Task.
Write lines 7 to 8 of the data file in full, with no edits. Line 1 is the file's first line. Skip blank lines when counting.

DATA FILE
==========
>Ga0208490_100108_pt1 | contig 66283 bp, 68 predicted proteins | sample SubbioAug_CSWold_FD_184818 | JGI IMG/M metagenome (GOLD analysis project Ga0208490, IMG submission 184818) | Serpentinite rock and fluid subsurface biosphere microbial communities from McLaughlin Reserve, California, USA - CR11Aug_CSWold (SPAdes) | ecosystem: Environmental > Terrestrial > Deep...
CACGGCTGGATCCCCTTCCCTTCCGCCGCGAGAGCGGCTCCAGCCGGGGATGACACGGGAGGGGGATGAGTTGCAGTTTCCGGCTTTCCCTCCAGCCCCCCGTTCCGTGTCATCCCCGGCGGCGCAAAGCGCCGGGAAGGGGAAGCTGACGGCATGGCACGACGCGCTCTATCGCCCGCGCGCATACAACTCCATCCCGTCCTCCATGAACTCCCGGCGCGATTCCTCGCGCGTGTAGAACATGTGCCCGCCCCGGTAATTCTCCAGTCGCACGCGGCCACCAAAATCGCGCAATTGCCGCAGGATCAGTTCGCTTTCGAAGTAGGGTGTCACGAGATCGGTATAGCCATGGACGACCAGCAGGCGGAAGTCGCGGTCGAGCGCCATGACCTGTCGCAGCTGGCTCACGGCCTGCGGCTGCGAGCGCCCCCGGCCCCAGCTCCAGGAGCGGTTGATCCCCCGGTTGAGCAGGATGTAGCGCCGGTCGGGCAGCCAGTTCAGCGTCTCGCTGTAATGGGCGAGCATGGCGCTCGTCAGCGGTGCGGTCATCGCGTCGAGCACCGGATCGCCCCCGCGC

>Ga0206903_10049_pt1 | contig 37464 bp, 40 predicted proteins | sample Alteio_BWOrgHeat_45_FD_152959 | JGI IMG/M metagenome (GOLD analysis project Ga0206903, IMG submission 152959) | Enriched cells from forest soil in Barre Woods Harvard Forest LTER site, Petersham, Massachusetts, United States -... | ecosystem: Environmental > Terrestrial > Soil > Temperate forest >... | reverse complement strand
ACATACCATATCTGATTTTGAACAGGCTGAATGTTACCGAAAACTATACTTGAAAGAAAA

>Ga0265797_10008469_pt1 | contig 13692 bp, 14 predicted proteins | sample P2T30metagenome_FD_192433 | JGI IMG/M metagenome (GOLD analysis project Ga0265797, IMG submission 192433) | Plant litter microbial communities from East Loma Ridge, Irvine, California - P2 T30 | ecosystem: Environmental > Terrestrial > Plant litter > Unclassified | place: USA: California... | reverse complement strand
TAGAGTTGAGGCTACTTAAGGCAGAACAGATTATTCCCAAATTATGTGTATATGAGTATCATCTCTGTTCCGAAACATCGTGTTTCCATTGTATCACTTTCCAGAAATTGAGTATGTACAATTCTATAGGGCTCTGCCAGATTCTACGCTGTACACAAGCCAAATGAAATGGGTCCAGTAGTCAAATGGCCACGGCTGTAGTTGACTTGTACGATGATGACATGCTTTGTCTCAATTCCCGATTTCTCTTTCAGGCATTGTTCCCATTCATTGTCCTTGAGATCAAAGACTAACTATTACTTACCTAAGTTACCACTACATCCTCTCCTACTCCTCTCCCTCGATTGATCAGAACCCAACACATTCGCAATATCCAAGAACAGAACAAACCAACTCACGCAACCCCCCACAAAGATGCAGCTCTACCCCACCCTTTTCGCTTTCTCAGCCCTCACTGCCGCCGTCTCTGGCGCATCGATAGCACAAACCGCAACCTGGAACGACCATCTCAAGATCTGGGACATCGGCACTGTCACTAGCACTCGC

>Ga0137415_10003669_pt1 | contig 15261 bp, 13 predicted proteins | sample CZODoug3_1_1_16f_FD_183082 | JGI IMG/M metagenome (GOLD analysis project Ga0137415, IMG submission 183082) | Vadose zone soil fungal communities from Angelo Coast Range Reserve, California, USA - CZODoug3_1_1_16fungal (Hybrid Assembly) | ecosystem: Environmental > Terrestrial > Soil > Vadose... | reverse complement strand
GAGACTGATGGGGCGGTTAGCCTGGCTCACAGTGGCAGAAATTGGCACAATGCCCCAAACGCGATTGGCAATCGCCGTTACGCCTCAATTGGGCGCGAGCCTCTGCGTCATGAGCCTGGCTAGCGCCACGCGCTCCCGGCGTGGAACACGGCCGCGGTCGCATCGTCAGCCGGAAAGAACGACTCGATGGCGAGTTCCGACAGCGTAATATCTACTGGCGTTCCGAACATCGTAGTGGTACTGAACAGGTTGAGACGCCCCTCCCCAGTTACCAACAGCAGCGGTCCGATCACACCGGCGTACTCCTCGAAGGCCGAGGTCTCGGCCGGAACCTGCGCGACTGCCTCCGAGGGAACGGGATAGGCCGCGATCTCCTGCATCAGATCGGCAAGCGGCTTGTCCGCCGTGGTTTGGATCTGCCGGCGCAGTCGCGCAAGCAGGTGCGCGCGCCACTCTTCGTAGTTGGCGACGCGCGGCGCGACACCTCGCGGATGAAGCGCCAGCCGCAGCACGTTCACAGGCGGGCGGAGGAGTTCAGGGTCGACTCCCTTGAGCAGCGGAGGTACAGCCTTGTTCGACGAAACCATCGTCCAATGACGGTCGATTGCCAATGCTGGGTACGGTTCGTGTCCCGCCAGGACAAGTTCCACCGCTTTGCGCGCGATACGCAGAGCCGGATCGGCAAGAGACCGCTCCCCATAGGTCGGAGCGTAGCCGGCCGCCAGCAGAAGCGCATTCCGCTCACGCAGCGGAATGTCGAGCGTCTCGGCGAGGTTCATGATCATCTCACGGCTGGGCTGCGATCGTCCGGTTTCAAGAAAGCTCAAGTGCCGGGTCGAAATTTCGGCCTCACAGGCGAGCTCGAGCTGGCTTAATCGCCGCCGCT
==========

>Ga0137415_10003669_pt1 | contig 15261 bp, 13 predicted proteins | sample CZODoug3_1_1_16f_FD_183082 | JGI IMG/M metagenome (GOLD analysis project Ga0137415, IMG submission 183082) | Vadose zone soil fungal communities from Angelo Coast Range Reserve, California, USA - CZODoug3_1_1_16fungal (Hybrid Assembly) | ecosystem: Environmental > Terrestrial > Soil > Vadose... | reverse complement strand
GAGACTGATGGGGCGGTTAGCCTGGCTCACAGTGGCAGAAATTGGCACAATGCCCCAAACGCGATTGGCAATCGCCGTTACGCCTCAATTGGGCGCGAGCCTCTGCGTCATGAGCCTGGCTAGCGCCACGCGCTCCCGGCGTGGAACACGGCCGCGGTCGCATCGTCAGCCGGAAAGAACGACTCGATGGCGAGTTCCGACAGCGTAATATCTACTGGCGTTCCGAACATCGTAGTGGTACTGAACAGGTTGAGACGCCCCTCCCCAGTTACCAACAGCAGCGGTCCGATCACACCGGCGTACTCCTCGAAGGCCGAGGTCTCGGCCGGAACCTGCGCGACTGCCTCCGAGGGAACGGGATAGGCCGCGATCTCCTGCATCAGATCGGCAAGCGGCTTGTCCGCCGTGGTTTGGATCTGCCGGCGCAGTCGCGCAAGCAGGTGCGCGCGCCACTCTTCGTAGTTGGCGACGCGCGGCGCGACACCTCGCGGATGAAGCGCCAGCCGCAGCACGTTCACAGGCGGGCGGAGGAGTTCAGGGTCGACTCCCTTGAGCAGCGGAGGTACAGCCTTGTTCGACGAAACCATCGTCCAATGACGGTCGATTGCCAATGCTGGGTACGGTTCGTGTCCCGCCAGGACAAGTTCCACCGCTTTGCGCGCGATACGCAGAGCCGGATCGGCAAGAGACCGCTCCCCATAGGTCGGAGCGTAGCCGGCCGCCAGCAGAAGCGCATTCCGCTCACGCAGCGGAATGTCGAGCGTCTCGGCGAGGTTCATGATCATCTCACGGCTGGGCTGCGATCGTCCGGTTTCAAGAAAGCTCAAGTGCCGGGTCGAAATTTCGGCCTCACAGGCGAGCTCGAGCTGGCTTAATCGCCGCCGCT